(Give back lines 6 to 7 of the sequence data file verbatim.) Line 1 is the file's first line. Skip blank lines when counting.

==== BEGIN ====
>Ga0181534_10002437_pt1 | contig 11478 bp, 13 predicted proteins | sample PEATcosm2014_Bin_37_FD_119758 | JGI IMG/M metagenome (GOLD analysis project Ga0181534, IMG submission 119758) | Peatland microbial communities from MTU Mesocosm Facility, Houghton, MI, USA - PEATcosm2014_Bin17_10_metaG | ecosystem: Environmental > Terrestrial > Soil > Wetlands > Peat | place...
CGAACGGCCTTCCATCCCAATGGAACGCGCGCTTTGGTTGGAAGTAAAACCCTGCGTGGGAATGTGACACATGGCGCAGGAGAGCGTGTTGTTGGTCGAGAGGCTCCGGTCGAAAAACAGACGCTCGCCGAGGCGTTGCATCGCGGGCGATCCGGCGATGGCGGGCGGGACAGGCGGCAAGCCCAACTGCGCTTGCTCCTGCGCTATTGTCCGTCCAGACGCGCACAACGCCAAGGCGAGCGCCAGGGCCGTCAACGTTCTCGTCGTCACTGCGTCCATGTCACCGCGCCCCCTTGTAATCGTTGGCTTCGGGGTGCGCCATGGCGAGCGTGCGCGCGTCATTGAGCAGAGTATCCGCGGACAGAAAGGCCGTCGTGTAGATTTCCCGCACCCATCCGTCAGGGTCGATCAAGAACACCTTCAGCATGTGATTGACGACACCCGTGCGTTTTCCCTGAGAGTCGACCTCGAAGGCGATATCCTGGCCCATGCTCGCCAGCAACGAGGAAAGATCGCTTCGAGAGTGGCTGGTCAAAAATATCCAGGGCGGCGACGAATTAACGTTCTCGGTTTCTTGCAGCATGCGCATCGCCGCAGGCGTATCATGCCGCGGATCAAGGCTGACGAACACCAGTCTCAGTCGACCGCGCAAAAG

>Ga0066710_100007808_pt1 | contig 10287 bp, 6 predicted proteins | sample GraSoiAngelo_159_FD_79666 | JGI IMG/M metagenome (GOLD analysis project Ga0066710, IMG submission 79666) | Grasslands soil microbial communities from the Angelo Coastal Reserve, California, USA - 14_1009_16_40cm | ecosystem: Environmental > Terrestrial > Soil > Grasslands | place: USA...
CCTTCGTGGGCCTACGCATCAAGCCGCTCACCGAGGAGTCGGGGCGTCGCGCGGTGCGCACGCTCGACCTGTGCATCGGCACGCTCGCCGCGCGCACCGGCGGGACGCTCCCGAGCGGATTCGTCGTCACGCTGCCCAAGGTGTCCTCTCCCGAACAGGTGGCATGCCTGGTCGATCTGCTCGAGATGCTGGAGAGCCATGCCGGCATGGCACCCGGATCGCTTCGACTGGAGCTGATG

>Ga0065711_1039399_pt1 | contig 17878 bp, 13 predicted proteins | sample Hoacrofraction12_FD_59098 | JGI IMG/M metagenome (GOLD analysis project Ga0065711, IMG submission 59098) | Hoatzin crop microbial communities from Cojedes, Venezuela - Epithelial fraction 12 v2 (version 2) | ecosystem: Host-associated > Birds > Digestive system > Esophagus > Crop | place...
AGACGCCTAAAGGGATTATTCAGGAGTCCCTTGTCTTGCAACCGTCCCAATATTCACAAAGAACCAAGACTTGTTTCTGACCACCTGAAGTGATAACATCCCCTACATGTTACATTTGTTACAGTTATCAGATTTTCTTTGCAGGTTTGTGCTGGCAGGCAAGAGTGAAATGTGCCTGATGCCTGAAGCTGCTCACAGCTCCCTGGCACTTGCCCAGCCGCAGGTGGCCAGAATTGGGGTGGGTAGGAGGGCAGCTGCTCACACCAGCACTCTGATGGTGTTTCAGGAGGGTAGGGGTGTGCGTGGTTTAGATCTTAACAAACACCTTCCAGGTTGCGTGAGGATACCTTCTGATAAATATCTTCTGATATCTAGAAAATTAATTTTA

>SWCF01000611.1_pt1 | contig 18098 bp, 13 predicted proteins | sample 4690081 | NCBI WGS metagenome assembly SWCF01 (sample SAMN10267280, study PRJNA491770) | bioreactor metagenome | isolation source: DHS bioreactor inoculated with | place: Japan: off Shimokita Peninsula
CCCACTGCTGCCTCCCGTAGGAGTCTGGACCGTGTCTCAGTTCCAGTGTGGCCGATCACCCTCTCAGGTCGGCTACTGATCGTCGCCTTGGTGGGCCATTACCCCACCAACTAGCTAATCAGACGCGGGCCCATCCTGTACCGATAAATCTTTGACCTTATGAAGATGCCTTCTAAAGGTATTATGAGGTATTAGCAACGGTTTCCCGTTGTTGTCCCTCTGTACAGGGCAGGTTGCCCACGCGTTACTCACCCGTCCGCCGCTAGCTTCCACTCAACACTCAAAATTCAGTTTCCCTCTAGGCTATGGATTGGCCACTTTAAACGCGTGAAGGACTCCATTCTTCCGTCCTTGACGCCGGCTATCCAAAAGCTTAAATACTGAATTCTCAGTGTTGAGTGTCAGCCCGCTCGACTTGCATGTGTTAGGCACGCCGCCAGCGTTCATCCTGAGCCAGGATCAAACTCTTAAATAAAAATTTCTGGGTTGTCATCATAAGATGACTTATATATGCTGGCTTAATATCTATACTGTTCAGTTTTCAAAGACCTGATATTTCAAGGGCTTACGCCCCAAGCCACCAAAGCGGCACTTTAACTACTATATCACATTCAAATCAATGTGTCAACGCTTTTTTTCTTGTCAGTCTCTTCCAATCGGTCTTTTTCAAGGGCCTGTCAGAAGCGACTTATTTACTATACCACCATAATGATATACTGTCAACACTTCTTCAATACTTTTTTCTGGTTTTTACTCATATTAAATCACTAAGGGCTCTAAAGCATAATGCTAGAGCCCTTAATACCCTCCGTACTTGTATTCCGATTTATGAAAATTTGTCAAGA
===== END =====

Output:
AGACGCCTAAAGGGATTATTCAGGAGTCCCTTGTCTTGCAACCGTCCCAATATTCACAAAGAACCAAGACTTGTTTCTGACCACCTGAAGTGATAACATCCCCTACATGTTACATTTGTTACAGTTATCAGATTTTCTTTGCAGGTTTGTGCTGGCAGGCAAGAGTGAAATGTGCCTGATGCCTGAAGCTGCTCACAGCTCCCTGGCACTTGCCCAGCCGCAGGTGGCCAGAATTGGGGTGGGTAGGAGGGCAGCTGCTCACACCAGCACTCTGATGGTGTTTCAGGAGGGTAGGGGTGTGCGTGGTTTAGATCTTAACAAACACCTTCCAGGTTGCGTGAGGATACCTTCTGATAAATATCTTCTGATATCTAGAAAATTAATTTTA

>SWCF01000611.1_pt1 | contig 18098 bp, 13 predicted proteins | sample 4690081 | NCBI WGS metagenome assembly SWCF01 (sample SAMN10267280, study PRJNA491770) | bioreactor metagenome | isolation source: DHS bioreactor inoculated with | place: Japan: off Shimokita Peninsula